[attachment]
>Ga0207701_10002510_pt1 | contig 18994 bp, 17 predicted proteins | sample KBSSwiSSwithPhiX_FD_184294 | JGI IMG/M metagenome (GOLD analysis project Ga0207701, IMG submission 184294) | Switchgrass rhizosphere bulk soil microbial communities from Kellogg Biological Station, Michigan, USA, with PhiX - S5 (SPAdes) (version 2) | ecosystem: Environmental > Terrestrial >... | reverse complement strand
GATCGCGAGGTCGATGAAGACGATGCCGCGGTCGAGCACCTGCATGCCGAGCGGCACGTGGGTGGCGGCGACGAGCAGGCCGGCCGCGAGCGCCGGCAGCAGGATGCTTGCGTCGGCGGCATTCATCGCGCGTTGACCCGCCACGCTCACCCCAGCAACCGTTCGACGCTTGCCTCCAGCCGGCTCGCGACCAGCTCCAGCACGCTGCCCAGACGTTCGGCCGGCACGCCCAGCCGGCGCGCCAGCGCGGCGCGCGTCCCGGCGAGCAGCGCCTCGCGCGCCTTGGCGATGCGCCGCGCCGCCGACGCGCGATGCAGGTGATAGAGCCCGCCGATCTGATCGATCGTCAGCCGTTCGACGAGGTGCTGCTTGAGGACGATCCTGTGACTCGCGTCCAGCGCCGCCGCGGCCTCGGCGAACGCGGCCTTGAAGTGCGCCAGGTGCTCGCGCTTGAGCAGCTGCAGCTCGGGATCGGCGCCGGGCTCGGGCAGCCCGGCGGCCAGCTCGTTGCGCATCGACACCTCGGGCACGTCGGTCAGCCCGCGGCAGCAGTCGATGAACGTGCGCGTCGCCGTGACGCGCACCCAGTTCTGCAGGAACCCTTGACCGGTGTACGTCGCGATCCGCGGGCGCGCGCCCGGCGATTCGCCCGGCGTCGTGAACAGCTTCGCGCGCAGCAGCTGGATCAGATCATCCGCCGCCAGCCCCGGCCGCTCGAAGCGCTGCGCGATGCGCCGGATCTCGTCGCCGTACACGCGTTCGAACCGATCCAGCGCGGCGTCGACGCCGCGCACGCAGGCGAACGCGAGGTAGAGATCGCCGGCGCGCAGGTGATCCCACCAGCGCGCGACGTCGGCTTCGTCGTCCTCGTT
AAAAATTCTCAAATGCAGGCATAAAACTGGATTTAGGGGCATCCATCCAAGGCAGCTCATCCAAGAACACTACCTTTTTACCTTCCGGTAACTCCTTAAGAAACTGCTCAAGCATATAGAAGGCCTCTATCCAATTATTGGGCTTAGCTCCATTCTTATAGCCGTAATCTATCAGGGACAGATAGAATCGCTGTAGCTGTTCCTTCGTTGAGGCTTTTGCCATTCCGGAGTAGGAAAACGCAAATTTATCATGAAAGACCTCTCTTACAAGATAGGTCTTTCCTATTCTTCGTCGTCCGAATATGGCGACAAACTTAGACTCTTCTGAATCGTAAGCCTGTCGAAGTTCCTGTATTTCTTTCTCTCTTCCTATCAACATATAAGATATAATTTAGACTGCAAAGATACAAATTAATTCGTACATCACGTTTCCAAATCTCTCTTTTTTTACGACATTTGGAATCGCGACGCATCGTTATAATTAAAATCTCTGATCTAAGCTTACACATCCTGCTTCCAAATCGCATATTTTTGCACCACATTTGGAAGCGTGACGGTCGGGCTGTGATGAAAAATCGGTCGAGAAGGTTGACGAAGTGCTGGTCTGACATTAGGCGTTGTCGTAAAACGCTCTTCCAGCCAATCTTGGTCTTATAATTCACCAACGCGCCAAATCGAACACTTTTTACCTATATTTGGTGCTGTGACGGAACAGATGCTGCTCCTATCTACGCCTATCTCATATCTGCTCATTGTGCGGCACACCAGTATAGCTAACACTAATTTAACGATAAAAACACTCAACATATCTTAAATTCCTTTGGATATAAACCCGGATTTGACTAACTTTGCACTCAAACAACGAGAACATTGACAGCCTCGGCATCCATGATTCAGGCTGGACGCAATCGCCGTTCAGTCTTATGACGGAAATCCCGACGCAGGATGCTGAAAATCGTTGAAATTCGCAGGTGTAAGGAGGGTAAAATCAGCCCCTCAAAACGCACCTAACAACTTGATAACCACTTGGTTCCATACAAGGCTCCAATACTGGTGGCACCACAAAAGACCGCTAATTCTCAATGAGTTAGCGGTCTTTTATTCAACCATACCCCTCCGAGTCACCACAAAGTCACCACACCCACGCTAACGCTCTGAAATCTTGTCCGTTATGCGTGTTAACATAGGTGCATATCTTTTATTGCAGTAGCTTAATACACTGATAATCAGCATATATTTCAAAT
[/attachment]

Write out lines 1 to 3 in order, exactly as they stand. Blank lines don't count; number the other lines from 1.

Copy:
>Ga0207701_10002510_pt1 | contig 18994 bp, 17 predicted proteins | sample KBSSwiSSwithPhiX_FD_184294 | JGI IMG/M metagenome (GOLD analysis project Ga0207701, IMG submission 184294) | Switchgrass rhizosphere bulk soil microbial communities from Kellogg Biological Station, Michigan, USA, with PhiX - S5 (SPAdes) (version 2) | ecosystem: Environmental > Terrestrial >... | reverse complement strand
GATCGCGAGGTCGATGAAGACGATGCCGCGGTCGAGCACCTGCATGCCGAGCGGCACGTGGGTGGCGGCGACGAGCAGGCCGGCCGCGAGCGCCGGCAGCAGGATGCTTGCGTCGGCGGCATTCATCGCGCGTTGACCCGCCACGCTCACCCCAGCAACCGTTCGACGCTTGCCTCCAGCCGGCTCGCGACCAGCTCCAGCACGCTGCCCAGACGTTCGGCCGGCACGCCCAGCCGGCGCGCCAGCGCGGCGCGCGTCCCGGCGAGCAGCGCCTCGCGCGCCTTGGCGATGCGCCGCGCCGCCGACGCGCGATGCAGGTGATAGAGCCCGCCGATCTGATCGATCGTCAGCCGTTCGACGAGGTGCTGCTTGAGGACGATCCTGTGACTCGCGTCCAGCGCCGCCGCGGCCTCGGCGAACGCGGCCTTGAAGTGCGCCAGGTGCTCGCGCTTGAGCAGCTGCAGCTCGGGATCGGCGCCGGGCTCGGGCAGCCCGGCGGCCAGCTCGTTGCGCATCGACACCTCGGGCACGTCGGTCAGCCCGCGGCAGCAGTCGATGAACGTGCGCGTCGCCGTGACGCGCACCCAGTTCTGCAGGAACCCTTGACCGGTGTACGTCGCGATCCGCGGGCGCGCGCCCGGCGATTCGCCCGGCGTCGTGAACAGCTTCGCGCGCAGCAGCTGGATCAGATCATCCGCCGCCAGCCCCGGCCGCTCGAAGCGCTGCGCGATGCGCCGGATCTCGTCGCCGTACACGCGTTCGAACCGATCCAGCGCGGCGTCGACGCCGCGCACGCAGGCGAACGCGAGGTAGAGATCGCCGGCGCGCAGGTGATCCCACCAGCGCGCGACGTCGGCTTCGTCGTCCTCGTT
AAAAATTCTCAAATGCAGGCATAAAACTGGATTTAGGGGCATCCATCCAAGGCAGCTCATCCAAGAACACTACCTTTTTACCTTCCGGTAACTCCTTAAGAAACTGCTCAAGCATATAGAAGGCCTCTATCCAATTATTGGGCTTAGCTCCATTCTTATAGCCGTAATCTATCAGGGACAGATAGAATCGCTGTAGCTGTTCCTTCGTTGAGGCTTTTGCCATTCCGGAGTAGGAAAACGCAAATTTATCATGAAAGACCTCTCTTACAAGATAGGTCTTTCCTATTCTTCGTCGTCCGAATATGGCGACAAACTTAGACTCTTCTGAATCGTAAGCCTGTCGAAGTTCCTGTATTTCTTTCTCTCTTCCTATCAACATATAAGATATAATTTAGACTGCAAAGATACAAATTAATTCGTACATCACGTTTCCAAATCTCTCTTTTTTTACGACATTTGGAATCGCGACGCATCGTTATAATTAAAATCTCTGATCTAAGCTTACACATCCTGCTTCCAAATCGCATATTTTTGCACCACATTTGGAAGCGTGACGGTCGGGCTGTGATGAAAAATCGGTCGAGAAGGTTGACGAAGTGCTGGTCTGACATTAGGCGTTGTCGTAAAACGCTCTTCCAGCCAATCTTGGTCTTATAATTCACCAACGCGCCAAATCGAACACTTTTTACCTATATTTGGTGCTGTGACGGAACAGATGCTGCTCCTATCTACGCCTATCTCATATCTGCTCATTGTGCGGCACACCAGTATAGCTAACACTAATTTAACGATAAAAACACTCAACATATCTTAAATTCCTTTGGATATAAACCCGGATTTGACTAACTTTGCACTCAAACAACGAGAACATTGACAGCCTCGGCATCCATGATTCAGGCTGGACGCAATCGCCGTTCAGTCTTATGACGGAAATCCCGACGCAGGATGCTGAAAATCGTTGAAATTCGCAGGTGTAAGGAGGGTAAAATCAGCCCCTCAAAACGCACCTAACAACTTGATAACCACTTGGTTCCATACAAGGCTCCAATACTGGTGGCACCACAAAAGACCGCTAATTCTCAATGAGTTAGCGGTCTTTTATTCAACCATACCCCTCCGAGTCACCACAAAGTCACCACACCCACGCTAACGCTCTGAAATCTTGTCCGTTATGCGTGTTAACATAGGTGCATATCTTTTATTGCAGTAGCTTAATACACTGATAATCAGCATATATTTCAAAT